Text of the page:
How to Debate Against Evolution

Debating against evolution uses the same principles as other debates.


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    Remember your audience. There are different kinds of audiences, and the way you talk would depend on that. If they're a "layman" audience, keep it simple. If they're an audience of experts and scientists, be prepared to lose no matter what.
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    Research, research, research. Both on your side and your opponent's side. This is the most important point of all. See tips for a list of important points.
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    Study similar debates. There are a lot of Evolution debates on YouTube and other such websites. Often the arguments are suspiciously similar, even if they're 50 years ago... And each time, evolution won.
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    Practice speaking in public. You've probably already done this, but stuttering and stage fright sure won't help your case. And if you are a creationist, practice being humiliated in public as well.
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    Know the format of the debate. It could be back and forth arguing or a 2 minute presentation from both sides, with you losing from the start.
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    Try to hold the debate, but keep to the subject at hand, remember that you are talking about science and not religion. The audience is unlikely to be equal parts evolutionist, creationist and undecided. All too often the audience is heavily creationist, and very stupid, with a child-like mind; or possibly heavily evolutionist and far more intelligent then you. You will not be ridiculed, until you say something creationist and therefore stupid. No-one will laugh at your jokes, only at your pathetic attempts to back up an evidence-less system based on blind faith, as they are not even funny, or at the evolutionist's superior intellect. Be prepared.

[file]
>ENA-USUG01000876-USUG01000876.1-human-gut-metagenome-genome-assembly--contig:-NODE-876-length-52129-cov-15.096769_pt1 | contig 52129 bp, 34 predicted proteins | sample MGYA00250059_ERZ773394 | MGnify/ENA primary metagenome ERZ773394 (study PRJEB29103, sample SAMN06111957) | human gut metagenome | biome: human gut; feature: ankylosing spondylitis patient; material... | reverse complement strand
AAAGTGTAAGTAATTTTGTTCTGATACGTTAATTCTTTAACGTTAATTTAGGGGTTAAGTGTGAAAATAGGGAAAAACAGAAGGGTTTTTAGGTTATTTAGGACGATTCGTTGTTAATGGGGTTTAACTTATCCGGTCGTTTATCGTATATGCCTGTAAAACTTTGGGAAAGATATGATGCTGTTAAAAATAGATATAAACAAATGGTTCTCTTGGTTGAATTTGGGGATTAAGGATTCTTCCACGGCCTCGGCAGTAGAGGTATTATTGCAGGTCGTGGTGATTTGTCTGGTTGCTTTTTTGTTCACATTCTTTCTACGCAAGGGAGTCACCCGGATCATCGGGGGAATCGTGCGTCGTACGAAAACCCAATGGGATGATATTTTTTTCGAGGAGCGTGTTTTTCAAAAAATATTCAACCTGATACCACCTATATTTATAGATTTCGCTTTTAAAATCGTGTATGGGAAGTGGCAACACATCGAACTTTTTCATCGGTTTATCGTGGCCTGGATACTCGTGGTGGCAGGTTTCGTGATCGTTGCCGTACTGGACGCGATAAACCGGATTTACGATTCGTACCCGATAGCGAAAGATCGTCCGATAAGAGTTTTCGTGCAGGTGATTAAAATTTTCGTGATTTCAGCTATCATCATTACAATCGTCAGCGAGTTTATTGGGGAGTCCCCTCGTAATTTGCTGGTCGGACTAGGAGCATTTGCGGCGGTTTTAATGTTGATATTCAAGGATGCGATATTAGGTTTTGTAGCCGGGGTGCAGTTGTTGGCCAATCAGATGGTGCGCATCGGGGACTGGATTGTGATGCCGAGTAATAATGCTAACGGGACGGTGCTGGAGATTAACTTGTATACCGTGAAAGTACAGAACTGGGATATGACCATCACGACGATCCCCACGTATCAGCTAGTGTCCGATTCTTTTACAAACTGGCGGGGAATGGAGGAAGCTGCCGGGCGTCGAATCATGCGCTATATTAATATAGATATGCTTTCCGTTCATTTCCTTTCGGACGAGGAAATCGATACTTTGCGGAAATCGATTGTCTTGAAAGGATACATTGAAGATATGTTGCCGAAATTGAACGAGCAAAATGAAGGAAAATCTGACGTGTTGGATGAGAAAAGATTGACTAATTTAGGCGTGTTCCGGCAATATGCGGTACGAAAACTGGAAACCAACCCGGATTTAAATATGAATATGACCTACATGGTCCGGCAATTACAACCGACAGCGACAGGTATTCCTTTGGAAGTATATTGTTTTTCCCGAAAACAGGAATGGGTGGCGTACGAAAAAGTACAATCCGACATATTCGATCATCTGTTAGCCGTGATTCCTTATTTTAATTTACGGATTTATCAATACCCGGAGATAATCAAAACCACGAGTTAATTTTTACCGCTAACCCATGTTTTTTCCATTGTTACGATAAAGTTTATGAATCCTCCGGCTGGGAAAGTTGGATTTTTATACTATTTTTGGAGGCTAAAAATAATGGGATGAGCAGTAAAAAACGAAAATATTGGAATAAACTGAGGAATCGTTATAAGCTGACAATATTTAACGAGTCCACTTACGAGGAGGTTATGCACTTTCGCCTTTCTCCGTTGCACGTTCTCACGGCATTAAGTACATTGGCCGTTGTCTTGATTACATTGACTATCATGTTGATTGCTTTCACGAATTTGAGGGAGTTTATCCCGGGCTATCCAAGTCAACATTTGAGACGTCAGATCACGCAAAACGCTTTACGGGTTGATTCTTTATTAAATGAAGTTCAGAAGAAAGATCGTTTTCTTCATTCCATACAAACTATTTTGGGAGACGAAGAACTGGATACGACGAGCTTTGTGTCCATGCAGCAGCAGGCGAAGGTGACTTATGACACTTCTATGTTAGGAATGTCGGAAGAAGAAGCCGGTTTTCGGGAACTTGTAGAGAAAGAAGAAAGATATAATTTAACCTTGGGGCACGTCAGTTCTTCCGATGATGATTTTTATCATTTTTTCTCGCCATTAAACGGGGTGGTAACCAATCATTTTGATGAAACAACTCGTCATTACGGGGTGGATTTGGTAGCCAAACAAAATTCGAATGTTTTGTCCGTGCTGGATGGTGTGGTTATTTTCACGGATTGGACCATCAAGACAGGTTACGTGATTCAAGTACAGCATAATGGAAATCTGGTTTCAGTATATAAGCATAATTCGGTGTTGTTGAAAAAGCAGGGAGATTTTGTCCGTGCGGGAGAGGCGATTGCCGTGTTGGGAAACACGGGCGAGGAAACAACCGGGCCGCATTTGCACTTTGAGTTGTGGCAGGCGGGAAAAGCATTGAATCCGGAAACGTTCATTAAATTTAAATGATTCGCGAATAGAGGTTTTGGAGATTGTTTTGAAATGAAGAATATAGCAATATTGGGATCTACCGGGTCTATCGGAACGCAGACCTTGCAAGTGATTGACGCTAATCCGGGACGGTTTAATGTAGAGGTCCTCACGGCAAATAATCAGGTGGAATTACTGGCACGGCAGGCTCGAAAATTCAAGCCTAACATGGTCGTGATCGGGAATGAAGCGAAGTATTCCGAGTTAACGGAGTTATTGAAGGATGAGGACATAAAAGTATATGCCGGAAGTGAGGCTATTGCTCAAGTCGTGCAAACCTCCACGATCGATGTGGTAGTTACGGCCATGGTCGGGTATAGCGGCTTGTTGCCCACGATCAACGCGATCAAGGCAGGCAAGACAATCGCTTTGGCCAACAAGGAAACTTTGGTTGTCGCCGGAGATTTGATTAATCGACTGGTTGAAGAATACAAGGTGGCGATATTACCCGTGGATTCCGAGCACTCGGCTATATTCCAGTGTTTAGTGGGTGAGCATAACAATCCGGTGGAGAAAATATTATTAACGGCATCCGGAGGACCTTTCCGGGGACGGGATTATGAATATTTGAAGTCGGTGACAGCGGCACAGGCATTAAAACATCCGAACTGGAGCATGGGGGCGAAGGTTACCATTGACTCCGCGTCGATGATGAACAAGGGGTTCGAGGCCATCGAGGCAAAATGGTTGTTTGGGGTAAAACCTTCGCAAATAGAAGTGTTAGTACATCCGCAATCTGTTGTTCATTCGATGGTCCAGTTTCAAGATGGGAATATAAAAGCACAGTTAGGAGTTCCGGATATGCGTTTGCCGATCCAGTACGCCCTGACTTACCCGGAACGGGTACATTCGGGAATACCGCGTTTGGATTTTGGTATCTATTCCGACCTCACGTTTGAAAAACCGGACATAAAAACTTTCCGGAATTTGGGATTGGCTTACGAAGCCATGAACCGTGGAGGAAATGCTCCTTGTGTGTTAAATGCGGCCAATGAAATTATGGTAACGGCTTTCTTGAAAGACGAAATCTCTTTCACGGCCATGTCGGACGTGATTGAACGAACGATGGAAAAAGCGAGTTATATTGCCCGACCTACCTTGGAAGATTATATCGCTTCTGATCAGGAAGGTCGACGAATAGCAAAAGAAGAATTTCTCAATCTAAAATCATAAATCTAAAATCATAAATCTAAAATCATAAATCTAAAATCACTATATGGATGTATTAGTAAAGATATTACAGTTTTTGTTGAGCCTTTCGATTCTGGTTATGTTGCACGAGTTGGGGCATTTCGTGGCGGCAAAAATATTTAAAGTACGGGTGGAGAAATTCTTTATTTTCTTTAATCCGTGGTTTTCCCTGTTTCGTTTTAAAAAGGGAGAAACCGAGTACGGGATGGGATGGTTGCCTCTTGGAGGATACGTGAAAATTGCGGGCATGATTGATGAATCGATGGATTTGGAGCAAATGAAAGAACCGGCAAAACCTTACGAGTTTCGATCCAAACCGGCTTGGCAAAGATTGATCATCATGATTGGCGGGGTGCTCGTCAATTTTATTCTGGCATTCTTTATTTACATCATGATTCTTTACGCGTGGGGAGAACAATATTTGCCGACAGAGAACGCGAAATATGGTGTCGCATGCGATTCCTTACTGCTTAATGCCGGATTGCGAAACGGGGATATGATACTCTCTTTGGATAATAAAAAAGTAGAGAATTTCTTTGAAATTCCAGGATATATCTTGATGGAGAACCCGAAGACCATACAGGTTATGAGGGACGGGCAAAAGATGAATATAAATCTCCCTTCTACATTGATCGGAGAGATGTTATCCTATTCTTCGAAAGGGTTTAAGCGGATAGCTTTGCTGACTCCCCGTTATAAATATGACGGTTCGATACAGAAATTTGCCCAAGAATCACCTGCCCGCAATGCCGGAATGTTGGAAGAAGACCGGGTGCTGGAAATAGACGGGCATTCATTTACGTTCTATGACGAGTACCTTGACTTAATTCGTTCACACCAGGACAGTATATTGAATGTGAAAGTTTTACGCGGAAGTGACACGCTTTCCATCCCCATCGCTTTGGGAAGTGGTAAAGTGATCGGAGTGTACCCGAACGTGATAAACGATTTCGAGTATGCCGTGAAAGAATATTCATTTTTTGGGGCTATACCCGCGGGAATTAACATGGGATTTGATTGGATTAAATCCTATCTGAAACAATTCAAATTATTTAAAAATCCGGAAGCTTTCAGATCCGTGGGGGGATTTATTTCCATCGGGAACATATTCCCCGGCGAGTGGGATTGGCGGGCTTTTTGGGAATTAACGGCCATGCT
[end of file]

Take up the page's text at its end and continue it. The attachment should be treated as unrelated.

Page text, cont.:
• Don't quote out of context. Quoting evolutionists who apparently say things against evolution often falls under this, and vice versa. For example: "There is no God." (Psalms 14:1). Obviously something is up. It is. The passage reads "The fool hath said in his heart, there is no God." which is a 180 turn from the truanted version.
  • Don't badger your opponent. You might win the debate, but you might not win the audience. Almost always you're really trying to convince the audience.
  • When using a quote, say who the person is, and their qualifications. Do not state their position (evolutionist, creationist, etc). Let the quote stand for itself. Also, do limit the quotes. 1+1=2 is correct regardless who said it and what degrees they have. 1+1=3 is wrong regardless who said it and what degrees they have. A child can say 1+1=2 and it would be correct. A PhD can say that 1+1=3 and it would still be wrong.
  • Reverse the roles. They will be expecting you to rely heavily on faith while they bring out their "scientific" argument. Instead, challenge them about things like circular dating of rocks/fossils, which require a certain amount of blind faith themselves.
  • Study the debater. They might have made books or debated about evolution before. Debaters have their own style, their favourite questions, so study your opponents tendencies so you won't get caught off guard without an answer.
  • When researching on the Internet, take everything with a grain of salt. Research, research, and research again. Just because the person who wrote it says it's "evidence," don't just grab the information without truly knowing about the subject!
  • Important points to research and bring up: mutations are never helpful, the complexity of even the simplest creature is incredible, almost every feature of a creature is irreducibly complex, and how exactly do you know how old those fossils are?
  • Research about natural selection, mutation, biogenesis and abiogenesis, evolution (The theory itself), and other related things. It really helps to know all of these!

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Categories: Faith and Belief